America’s prosperity was built on manufacturing, and Rockford’s was as well. Our downtown was built upon a manufacturing base—and it can be rebuilt upon a revitalized manufacturing sector. Our park system, of which we are justifiably proud, was a legacy of our industry. Our river played an important role in the growth of manufacturing in Rockford, and the converted factories along its banks should serve as a constant reminder of what Rockford once was—and can be again.
Most importantly of all, manufacturing once formed the basis of Rockford as a community—of people bound together in a common cause, caring about the welfare of their neighbors and proud of their hometown. We don’t need, in the words of an old, failed marketing slogan, “A different kind of greatness”—we can have the old greatness back. The small manufacturers of Rockford still have pride in their hometown. It’s time the rest of us—here in Rockford, and across America—discovered it as well.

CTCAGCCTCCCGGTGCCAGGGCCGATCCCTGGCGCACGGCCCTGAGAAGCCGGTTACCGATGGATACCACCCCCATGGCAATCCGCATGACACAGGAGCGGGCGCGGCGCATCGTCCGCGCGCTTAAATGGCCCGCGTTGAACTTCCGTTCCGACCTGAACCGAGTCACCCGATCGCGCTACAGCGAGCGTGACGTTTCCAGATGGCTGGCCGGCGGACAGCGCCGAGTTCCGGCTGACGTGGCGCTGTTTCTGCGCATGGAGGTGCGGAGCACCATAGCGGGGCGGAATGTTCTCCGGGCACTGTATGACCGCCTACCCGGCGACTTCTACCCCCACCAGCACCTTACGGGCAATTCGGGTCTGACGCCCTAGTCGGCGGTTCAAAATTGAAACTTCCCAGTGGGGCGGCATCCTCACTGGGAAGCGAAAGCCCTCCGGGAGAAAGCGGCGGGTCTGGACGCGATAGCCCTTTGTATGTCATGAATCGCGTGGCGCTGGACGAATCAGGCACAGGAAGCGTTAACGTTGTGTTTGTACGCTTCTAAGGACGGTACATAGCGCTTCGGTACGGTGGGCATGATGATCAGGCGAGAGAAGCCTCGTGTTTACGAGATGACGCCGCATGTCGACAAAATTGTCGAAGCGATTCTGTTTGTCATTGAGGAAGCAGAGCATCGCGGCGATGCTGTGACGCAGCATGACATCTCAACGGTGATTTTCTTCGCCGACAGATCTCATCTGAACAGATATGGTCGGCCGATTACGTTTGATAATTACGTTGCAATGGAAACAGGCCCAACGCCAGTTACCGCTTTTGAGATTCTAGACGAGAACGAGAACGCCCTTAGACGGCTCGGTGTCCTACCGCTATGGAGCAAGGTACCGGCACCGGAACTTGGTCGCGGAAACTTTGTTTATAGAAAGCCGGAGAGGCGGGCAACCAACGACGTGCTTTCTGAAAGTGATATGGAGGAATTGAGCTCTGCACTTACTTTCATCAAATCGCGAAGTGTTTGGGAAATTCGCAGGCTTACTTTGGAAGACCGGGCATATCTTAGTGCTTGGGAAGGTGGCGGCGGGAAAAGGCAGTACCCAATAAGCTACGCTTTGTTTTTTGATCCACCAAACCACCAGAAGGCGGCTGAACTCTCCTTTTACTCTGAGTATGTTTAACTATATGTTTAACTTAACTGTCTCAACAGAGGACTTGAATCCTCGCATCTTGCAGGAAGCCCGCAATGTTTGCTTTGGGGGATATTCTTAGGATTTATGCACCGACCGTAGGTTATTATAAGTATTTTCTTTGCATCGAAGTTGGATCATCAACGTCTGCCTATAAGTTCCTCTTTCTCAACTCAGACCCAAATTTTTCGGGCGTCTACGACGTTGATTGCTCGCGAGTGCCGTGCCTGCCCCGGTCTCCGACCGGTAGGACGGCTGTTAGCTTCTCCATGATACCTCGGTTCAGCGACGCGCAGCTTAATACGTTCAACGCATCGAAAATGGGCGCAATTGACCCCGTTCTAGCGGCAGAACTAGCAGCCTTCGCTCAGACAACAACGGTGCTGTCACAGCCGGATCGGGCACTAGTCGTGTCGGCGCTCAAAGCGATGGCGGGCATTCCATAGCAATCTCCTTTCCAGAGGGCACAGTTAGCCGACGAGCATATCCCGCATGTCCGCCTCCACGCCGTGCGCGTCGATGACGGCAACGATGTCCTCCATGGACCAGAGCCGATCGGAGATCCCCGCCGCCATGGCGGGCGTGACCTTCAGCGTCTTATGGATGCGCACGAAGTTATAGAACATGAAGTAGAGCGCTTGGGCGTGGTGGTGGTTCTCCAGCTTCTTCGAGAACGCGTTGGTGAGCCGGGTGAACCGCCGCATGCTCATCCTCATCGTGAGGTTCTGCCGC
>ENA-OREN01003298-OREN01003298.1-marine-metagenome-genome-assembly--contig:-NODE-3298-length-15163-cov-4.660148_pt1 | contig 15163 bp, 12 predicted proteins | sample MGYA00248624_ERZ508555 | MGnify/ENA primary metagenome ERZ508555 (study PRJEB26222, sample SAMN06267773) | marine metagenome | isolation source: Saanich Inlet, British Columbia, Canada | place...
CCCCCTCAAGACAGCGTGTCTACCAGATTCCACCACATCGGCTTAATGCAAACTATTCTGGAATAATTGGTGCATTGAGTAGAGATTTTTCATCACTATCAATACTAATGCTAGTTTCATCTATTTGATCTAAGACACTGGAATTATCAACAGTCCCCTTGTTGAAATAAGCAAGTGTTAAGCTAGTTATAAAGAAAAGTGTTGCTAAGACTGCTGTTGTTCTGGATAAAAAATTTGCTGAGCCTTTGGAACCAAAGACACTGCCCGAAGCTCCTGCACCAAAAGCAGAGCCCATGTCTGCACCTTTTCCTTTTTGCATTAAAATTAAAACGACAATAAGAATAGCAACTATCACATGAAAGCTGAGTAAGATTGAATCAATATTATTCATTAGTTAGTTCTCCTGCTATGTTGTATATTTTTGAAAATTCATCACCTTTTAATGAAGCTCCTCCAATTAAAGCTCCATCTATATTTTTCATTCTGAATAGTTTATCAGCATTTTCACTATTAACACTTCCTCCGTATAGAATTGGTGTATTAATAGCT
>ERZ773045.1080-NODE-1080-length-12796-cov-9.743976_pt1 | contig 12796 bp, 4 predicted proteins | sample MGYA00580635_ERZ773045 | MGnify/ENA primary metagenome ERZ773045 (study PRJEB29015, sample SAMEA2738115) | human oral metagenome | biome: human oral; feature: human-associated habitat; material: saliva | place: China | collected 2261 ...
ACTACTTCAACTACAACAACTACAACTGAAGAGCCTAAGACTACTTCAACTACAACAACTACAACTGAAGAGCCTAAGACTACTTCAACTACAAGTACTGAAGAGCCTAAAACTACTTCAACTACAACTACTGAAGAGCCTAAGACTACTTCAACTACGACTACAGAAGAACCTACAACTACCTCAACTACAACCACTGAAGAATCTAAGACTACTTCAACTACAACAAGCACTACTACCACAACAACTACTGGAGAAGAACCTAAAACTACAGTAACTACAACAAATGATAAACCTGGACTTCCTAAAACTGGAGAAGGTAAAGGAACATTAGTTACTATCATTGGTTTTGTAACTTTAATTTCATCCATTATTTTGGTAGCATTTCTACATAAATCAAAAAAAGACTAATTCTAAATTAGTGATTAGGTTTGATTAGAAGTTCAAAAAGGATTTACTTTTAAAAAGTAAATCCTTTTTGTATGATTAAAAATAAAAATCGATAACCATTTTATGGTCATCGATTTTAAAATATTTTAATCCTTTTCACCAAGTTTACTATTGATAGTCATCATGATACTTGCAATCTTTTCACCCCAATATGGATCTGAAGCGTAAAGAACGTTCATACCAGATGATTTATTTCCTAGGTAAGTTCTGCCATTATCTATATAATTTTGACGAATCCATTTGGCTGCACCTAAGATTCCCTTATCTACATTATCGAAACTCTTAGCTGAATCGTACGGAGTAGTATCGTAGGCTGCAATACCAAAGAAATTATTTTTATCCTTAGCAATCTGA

Scott P. Richert is the executive editor of Chronicles.
This article first appeared in the November 2005 issue of Chronicles: A Magazine of American Culture.
abc123″>3 Responses<a href="#respond"
Leave a Reply